Lessons from uLearn16: Keynote 4

Karen Spencer: Beyond the echo chamber – The extraordinary possibilities of a networked profession

education-doesnt-change-the-world

Karen was probably a really sensible keynote to end uLearn on. After a couple of days of being exposed to numerous ideas, Karen spoke about ‘so what now’? What happens when you get back to your school?

It is so easy to get caught up in the energy and enthusiasm of events such as uLearn. Being surrounded by motivated professionals (it was the school holidays after all!) and without facing the barriers of your school environment, it is easy to get creative about the changes you’ll make or get swept up in the latest educational fad. But Karen reminded us to pause and take a step back before implementing the next big idea.

Ways to do this are:

  1. Find the urgency. What are the most important things for our learners? Any changes should be focused on creating desired outcomes for our students. Choose the most important initiatives and make sure they are sustainable. Too often we fall into the trap of trying too many new things at once.
  2. See the story behind the data. Data gives us a picture, but it is not the whole picture. Talk to students and ask them for their stories – understand why the data says what it says. Consider the viewpoints of all learners and ensure planned changes are going to help them.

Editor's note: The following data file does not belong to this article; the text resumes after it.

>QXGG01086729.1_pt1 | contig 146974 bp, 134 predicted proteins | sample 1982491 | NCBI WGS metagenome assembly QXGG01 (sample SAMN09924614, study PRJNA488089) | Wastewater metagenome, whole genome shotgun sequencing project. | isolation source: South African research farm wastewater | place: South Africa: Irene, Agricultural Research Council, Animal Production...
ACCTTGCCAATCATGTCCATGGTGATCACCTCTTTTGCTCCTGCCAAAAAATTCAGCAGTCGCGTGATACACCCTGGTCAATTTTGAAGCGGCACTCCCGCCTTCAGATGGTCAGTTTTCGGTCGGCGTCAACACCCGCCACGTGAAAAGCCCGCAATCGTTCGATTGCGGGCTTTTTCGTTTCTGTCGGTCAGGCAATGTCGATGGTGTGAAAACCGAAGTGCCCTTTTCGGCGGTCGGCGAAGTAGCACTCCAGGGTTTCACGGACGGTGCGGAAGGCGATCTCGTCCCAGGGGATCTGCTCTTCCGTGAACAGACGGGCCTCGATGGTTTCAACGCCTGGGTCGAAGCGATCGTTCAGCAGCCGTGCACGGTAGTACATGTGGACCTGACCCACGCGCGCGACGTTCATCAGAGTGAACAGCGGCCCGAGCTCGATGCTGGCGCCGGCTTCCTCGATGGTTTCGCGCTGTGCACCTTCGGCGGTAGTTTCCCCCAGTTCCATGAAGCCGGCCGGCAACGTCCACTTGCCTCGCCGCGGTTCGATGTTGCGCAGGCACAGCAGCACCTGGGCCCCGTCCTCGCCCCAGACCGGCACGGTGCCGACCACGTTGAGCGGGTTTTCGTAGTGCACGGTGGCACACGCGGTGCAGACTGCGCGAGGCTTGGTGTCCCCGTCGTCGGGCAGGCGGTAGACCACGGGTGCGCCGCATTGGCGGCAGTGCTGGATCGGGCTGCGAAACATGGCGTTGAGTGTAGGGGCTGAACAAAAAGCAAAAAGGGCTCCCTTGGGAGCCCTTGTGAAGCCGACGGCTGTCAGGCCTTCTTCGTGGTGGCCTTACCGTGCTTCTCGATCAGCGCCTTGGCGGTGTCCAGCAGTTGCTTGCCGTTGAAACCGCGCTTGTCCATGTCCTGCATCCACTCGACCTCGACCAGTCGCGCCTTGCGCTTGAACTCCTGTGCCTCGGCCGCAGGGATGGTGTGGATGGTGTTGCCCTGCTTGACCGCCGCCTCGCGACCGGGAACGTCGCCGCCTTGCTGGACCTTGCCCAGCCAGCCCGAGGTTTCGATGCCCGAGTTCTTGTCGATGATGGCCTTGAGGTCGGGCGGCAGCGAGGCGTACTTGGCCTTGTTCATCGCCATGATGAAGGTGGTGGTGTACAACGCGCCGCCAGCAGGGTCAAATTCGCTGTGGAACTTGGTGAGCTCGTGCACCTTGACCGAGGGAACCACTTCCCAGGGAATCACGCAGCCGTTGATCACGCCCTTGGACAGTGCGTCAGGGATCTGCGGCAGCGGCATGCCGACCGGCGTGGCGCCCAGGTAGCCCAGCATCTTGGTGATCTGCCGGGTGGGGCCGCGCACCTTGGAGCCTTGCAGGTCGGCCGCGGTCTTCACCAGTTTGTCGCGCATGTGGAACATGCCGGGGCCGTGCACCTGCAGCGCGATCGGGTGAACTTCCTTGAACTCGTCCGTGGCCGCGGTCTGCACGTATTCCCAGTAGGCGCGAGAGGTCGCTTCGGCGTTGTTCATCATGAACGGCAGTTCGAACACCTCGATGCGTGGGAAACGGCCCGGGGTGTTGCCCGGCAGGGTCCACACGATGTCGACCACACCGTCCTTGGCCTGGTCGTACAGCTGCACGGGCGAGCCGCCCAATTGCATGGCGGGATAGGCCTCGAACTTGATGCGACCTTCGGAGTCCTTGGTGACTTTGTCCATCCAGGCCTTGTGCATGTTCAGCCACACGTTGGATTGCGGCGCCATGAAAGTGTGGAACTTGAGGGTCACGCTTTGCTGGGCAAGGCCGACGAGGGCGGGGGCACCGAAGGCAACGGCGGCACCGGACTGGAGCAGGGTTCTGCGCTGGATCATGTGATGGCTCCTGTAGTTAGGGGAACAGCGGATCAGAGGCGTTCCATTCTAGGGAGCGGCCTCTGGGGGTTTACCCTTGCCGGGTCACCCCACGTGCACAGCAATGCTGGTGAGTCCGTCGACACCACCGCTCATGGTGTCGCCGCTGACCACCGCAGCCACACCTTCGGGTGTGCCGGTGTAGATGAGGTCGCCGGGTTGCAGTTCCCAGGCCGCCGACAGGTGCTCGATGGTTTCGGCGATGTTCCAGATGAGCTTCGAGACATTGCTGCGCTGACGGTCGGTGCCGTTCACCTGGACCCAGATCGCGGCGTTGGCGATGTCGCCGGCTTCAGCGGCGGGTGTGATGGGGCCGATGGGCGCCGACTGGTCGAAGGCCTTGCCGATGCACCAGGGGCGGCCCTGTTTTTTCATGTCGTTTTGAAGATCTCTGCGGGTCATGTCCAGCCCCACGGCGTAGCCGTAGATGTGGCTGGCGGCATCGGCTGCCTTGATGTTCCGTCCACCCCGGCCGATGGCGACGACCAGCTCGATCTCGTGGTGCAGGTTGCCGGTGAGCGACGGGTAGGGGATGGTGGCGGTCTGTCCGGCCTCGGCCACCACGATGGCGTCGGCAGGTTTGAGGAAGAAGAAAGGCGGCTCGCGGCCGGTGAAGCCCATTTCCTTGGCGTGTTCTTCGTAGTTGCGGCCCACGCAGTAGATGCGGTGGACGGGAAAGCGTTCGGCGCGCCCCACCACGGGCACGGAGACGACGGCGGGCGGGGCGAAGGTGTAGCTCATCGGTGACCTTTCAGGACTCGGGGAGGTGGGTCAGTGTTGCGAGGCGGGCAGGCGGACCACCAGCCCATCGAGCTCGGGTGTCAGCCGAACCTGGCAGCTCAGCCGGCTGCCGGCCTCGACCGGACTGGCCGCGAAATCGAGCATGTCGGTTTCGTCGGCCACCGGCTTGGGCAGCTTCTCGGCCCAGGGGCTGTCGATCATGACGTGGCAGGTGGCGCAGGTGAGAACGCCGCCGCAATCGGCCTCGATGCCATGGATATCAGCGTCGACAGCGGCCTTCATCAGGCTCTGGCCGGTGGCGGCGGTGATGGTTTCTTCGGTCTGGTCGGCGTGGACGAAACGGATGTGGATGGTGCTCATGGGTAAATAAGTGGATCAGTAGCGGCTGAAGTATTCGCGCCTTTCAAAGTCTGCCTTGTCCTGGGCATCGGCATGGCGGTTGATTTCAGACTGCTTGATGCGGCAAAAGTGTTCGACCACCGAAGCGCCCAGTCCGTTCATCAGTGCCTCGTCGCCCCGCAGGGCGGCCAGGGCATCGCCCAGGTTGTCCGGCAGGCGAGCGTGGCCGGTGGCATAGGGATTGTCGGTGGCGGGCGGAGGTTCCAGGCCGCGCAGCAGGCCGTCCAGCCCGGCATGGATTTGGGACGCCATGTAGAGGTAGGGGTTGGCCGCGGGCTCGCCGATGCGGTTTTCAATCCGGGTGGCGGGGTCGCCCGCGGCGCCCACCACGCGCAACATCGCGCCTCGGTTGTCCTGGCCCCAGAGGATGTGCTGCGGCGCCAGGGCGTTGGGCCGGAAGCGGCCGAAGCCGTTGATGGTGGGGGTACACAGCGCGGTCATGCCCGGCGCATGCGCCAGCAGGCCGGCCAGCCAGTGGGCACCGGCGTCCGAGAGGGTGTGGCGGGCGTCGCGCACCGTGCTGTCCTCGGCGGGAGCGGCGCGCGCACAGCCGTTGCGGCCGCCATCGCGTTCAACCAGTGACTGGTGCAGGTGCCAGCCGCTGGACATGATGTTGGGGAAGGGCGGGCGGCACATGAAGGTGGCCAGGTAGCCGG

3. Be able to embrace discomfort. Acknowledge that people see different things in the data and student stories – there is no one correct interpretation. Look for ways to hear diverse views and have biases challenged. Learn from those who think differently. Work to avoid the dangers of being in an echo chamber.

Unsurprisingly, this was my favourite idea of Karen’s:

hold-your-ideas-lightly

This is the attitude I try to have towards changes I make in the library. Want to make a change? Just do it. And if it doesn’t work? Stop doing it. Be prepared to fail, and be prepared to walk away from an initiative that is not working. Remembering that the focus should always be on students and their learning – not staff ego!

So what, now what?

What does this keynote mean to me and my practice? What impact does this have on the school library?

  • I have a great PLN, but am in serious danger of being in an echo chamber – find some diverse viewpoints quickly!
  • I need to get some student feedback and stories – remember non-library users as well

Some links and follow ups:

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